On April 18-20 Aarhus University, Denmark, hosted the international conference “Cultures of participation. Arts, digital media and politics”, organized by the Take Part research network on cultural participation. The conference aimed at presenting and discussing how participatory approaches are declined within both physical and virtual contexts, like cultural institutions and digital media platforms, urban spaces, artistic production, architectural design. It dealt with three main themes: 1) Participatory art & aesthetics, 2) Digital media & technology, 3) Cultural policy & participation.
In this context, LabGov participated, with its co-founder Christian Iaione together with Maria Elena Santagati, in the session that provided a reconstruction of the Italian context and initiatives, presenting the experience of the LabGov’s project Co-Rome promoting the participatory governance of cultural heritage in the framework of the Faro Convention, with a focus on the urban commons implemented in the Centocelle’s Archaeological Park in Rome
120 participants from all over the world had the opportunity to attend the three keynote speeches by Lisanne Gibson (School of Museum Studies-University of Leicester) “Museums and participation – Who goes… (and who doesn’t?)”, by Shannon Jackson (University of California, Berkeley) “Civic re-enactment and public re-assembly”, and by Zizi Papacharissi (University of Illinois-Chicago) “Affective publics: news storytelling, sentiment and Twitter”. The first one–starting from a recent study conducted in the UK showing that museum visitors are just a minority of the population (8.7%) who engage with State funded cultural activities–calls for a rethinking of museum practice and role to enhance the citizens’ interest and participation starting from the idea that “Museum can function as places where people can explore their own identities in relation to others, to reflect on how people are different and how they are the same” (Mark O’Neill, 2006: 109). The second one–based on the UC-Berkeley’s research platform on Public (Re) Assembly and the work of Aaron Landsman and Paul Ramirez Jonas–investigated the re-enactment in civic processes. The third one discussed about the concept of affective publics, the role and meaning of social media for the Arab Spring and occupy movements, together with data from recent studies by the University of Illinois at Chicago explaining the relevance of the platform for contemporary news storytelling, framing, and gate-keeping.
A range of sessions provided different perspectives on the topic of participation in culture through the lenses of different disciplines, reflecting the ongoing practices trends across Europe and beyond, including digitized cultural institutions and experiences, participatory art, policies of participation, measurement and valuation of cultural participation, cultural activism, methods for engaging communities in cultural production, arts&media platform, spaces for civic participation, urban and public space, participatory management of cultural institutions, technological transformations, and (non)participation. With respect to participation in policy and management, the session concerning the European Capitals of Culture provided useful considerations emerging from a study on ECOC projects revealing that most of them had an instrumental approach to the participation instead of providing a base for participatory governance (Szilvia Nagy). The session also stressed the need of rethinking the participation with regards to the experience of Aarhus 2017 based on the Rethinking participation Report (Leila Jankovich and Louise Ejgod Hansen), shared an analysis of arts carnivals programmes and participation within Capitals of culture in UK (Angela Chapell), and, finally, displayed a very interesting project “2025€ x 2025”, concerning participatory projects for Dresden ECOC candidate city for 2025, including one based on the “table-theatre” method (Valentina Mercenaro).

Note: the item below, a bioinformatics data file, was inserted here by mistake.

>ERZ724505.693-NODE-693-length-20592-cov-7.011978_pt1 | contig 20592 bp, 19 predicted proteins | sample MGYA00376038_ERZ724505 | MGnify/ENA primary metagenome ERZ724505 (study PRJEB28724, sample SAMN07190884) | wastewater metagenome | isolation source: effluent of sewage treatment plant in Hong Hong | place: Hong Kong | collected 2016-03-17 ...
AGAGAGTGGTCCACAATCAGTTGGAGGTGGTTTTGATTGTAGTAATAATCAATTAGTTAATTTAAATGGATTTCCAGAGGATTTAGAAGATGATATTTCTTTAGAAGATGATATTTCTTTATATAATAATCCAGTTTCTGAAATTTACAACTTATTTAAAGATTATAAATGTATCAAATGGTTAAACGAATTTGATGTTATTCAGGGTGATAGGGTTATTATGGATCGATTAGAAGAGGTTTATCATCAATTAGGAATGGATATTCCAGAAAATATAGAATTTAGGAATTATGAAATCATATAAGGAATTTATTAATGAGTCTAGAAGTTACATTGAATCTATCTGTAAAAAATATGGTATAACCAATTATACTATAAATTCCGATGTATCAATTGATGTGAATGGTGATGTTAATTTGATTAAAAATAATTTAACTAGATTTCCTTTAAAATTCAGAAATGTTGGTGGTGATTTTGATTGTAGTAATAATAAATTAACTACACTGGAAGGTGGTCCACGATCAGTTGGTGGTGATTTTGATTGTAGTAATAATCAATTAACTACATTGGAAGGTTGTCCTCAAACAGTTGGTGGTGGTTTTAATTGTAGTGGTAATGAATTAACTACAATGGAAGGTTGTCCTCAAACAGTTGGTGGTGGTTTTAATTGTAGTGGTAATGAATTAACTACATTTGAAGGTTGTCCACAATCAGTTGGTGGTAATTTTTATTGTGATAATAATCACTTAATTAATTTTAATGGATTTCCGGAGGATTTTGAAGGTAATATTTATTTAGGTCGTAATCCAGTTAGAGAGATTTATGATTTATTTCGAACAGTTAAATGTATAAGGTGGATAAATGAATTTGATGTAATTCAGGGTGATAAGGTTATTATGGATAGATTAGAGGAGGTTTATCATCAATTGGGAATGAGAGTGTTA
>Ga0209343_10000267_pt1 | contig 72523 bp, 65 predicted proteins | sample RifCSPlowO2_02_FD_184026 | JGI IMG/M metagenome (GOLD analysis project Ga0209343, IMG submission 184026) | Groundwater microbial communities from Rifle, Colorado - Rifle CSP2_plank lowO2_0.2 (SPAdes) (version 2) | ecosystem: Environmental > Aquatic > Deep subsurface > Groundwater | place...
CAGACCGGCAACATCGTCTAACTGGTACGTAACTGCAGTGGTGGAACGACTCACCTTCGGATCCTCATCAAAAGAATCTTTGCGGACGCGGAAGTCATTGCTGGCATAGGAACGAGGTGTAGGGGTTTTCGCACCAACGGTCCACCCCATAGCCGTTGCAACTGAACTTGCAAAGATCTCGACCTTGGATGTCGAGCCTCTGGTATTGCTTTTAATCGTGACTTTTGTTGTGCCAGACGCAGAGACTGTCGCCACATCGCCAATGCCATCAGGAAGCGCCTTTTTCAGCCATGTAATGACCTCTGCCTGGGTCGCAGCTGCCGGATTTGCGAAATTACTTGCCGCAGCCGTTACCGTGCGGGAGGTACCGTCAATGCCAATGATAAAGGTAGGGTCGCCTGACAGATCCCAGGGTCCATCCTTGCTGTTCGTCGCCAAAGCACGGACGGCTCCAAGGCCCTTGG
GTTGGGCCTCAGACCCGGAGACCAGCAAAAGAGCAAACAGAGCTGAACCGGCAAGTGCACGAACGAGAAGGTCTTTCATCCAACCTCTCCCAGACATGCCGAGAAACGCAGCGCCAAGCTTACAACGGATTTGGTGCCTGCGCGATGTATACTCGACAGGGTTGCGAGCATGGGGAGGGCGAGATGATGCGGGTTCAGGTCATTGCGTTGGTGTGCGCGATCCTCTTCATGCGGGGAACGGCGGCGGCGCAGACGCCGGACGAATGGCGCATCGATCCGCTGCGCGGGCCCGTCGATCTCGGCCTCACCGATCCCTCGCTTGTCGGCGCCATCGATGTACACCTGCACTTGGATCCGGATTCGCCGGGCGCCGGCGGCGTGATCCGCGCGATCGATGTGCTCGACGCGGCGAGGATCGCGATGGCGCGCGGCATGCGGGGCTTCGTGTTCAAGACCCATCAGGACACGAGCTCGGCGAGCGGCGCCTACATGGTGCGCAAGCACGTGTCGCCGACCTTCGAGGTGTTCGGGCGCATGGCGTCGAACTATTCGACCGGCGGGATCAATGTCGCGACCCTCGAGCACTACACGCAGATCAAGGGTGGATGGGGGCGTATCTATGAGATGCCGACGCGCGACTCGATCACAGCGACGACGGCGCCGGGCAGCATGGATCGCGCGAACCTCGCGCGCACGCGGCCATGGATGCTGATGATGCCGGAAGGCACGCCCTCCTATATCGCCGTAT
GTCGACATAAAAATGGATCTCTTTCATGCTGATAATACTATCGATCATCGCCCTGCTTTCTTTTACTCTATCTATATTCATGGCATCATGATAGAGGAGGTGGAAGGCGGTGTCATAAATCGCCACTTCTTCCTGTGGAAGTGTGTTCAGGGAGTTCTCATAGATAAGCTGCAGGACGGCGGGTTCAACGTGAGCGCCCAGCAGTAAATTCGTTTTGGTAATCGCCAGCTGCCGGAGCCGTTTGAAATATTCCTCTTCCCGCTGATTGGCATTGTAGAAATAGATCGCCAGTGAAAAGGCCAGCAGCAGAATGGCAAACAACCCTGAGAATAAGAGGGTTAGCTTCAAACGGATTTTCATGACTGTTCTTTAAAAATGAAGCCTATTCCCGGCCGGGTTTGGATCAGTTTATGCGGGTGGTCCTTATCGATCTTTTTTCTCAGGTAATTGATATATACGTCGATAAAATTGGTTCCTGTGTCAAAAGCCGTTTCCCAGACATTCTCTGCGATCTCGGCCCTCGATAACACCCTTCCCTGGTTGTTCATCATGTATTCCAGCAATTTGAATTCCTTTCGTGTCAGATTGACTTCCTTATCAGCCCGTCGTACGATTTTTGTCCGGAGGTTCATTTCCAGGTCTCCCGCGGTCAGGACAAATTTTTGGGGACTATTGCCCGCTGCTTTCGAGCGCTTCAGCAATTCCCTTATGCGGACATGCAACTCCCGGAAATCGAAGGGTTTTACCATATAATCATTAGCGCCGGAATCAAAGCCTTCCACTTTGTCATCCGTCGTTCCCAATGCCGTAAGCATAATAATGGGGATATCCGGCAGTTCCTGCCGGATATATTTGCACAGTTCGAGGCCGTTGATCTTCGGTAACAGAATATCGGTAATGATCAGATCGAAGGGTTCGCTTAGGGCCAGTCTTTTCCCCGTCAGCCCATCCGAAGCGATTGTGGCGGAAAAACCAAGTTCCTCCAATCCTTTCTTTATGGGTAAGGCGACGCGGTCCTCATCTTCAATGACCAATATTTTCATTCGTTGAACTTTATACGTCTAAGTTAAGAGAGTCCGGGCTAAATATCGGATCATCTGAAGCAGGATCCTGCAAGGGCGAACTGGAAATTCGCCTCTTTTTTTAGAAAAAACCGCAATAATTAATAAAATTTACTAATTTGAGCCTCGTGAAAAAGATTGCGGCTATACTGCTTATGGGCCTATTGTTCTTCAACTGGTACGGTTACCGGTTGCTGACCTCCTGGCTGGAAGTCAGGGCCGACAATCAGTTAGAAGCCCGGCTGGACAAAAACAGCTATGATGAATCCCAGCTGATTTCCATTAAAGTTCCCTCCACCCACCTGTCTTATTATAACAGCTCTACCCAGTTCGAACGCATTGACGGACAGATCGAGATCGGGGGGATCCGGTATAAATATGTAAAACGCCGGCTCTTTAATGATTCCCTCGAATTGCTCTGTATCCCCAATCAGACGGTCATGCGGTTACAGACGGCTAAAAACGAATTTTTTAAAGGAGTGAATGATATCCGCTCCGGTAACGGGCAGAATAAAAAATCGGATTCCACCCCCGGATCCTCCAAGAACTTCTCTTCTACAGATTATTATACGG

With regard to participation in culture policy-making, interesting inputs were raised from: a critical perspective on Iceland’s official cultural policy and its confusing aesthetic of involvement (Njourour Sigurjonsson); an interesting critical analysis of newly rooted participatory cultural institutions in Poland (Marcin Poprawski); a case study of Leeds cultural policy making as a democratic space (Malaika Cunningham and Elysia Lechelt); and a reflection about cultural participation as a narrative in the German cultural policy (Claudia Steigerwald). Finally, another case treated the challenge of participatory management at the School-Museum of Pusol within the SoMus-Society in the museum project (Lorena Sancho Querol, Rafael Martinez Garci and José Martinez Jurado).